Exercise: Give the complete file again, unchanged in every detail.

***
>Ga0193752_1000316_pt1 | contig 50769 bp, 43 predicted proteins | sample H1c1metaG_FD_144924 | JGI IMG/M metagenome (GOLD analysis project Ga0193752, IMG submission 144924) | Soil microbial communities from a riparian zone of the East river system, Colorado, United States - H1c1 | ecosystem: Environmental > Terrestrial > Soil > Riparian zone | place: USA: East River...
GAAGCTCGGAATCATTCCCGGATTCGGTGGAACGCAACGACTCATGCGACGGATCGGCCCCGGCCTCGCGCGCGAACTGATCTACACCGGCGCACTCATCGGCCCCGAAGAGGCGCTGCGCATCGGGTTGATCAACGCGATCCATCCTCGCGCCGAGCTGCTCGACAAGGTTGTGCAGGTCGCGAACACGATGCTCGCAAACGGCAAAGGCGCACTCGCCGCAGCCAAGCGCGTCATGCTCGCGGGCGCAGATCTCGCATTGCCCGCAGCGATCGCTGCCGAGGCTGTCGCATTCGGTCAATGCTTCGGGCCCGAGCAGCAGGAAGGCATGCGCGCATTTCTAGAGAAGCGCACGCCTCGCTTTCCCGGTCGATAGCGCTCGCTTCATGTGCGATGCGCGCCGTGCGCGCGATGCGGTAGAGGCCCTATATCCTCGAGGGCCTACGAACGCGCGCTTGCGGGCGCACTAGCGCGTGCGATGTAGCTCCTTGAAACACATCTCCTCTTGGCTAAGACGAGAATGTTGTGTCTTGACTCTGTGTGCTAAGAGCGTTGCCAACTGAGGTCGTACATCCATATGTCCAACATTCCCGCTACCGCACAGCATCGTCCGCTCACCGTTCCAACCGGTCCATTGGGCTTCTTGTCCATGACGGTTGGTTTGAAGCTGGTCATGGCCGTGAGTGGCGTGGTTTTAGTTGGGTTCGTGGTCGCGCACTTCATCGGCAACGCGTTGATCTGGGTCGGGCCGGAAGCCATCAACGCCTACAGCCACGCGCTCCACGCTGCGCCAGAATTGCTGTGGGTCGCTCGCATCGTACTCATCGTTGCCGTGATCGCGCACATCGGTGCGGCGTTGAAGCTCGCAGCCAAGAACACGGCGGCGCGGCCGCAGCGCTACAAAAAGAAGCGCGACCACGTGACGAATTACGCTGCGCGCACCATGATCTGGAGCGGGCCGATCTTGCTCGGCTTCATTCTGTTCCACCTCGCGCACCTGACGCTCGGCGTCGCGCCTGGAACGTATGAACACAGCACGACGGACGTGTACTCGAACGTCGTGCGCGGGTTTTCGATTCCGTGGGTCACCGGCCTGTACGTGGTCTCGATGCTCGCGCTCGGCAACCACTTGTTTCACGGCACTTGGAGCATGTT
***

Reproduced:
>Ga0193752_1000316_pt1 | contig 50769 bp, 43 predicted proteins | sample H1c1metaG_FD_144924 | JGI IMG/M metagenome (GOLD analysis project Ga0193752, IMG submission 144924) | Soil microbial communities from a riparian zone of the East river system, Colorado, United States - H1c1 | ecosystem: Environmental > Terrestrial > Soil > Riparian zone | place: USA: East River...
GAAGCTCGGAATCATTCCCGGATTCGGTGGAACGCAACGACTCATGCGACGGATCGGCCCCGGCCTCGCGCGCGAACTGATCTACACCGGCGCACTCATCGGCCCCGAAGAGGCGCTGCGCATCGGGTTGATCAACGCGATCCATCCTCGCGCCGAGCTGCTCGACAAGGTTGTGCAGGTCGCGAACACGATGCTCGCAAACGGCAAAGGCGCACTCGCCGCAGCCAAGCGCGTCATGCTCGCGGGCGCAGATCTCGCATTGCCCGCAGCGATCGCTGCCGAGGCTGTCGCATTCGGTCAATGCTTCGGGCCCGAGCAGCAGGAAGGCATGCGCGCATTTCTAGAGAAGCGCACGCCTCGCTTTCCCGGTCGATAGCGCTCGCTTCATGTGCGATGCGCGCCGTGCGCGCGATGCGGTAGAGGCCCTATATCCTCGAGGGCCTACGAACGCGCGCTTGCGGGCGCACTAGCGCGTGCGATGTAGCTCCTTGAAACACATCTCCTCTTGGCTAAGACGAGAATGTTGTGTCTTGACTCTGTGTGCTAAGAGCGTTGCCAACTGAGGTCGTACATCCATATGTCCAACATTCCCGCTACCGCACAGCATCGTCCGCTCACCGTTCCAACCGGTCCATTGGGCTTCTTGTCCATGACGGTTGGTTTGAAGCTGGTCATGGCCGTGAGTGGCGTGGTTTTAGTTGGGTTCGTGGTCGCGCACTTCATCGGCAACGCGTTGATCTGGGTCGGGCCGGAAGCCATCAACGCCTACAGCCACGCGCTCCACGCTGCGCCAGAATTGCTGTGGGTCGCTCGCATCGTACTCATCGTTGCCGTGATCGCGCACATCGGTGCGGCGTTGAAGCTCGCAGCCAAGAACACGGCGGCGCGGCCGCAGCGCTACAAAAAGAAGCGCGACCACGTGACGAATTACGCTGCGCGCACCATGATCTGGAGCGGGCCGATCTTGCTCGGCTTCATTCTGTTCCACCTCGCGCACCTGACGCTCGGCGTCGCGCCTGGAACGTATGAACACAGCACGACGGACGTGTACTCGAACGTCGTGCGCGGGTTTTCGATTCCGTGGGTCACCGGCCTGTACGTGGTCTCGATGCTCGCGCTCGGCAACCACTTGTTTCACGGCACTTGGAGCATGTT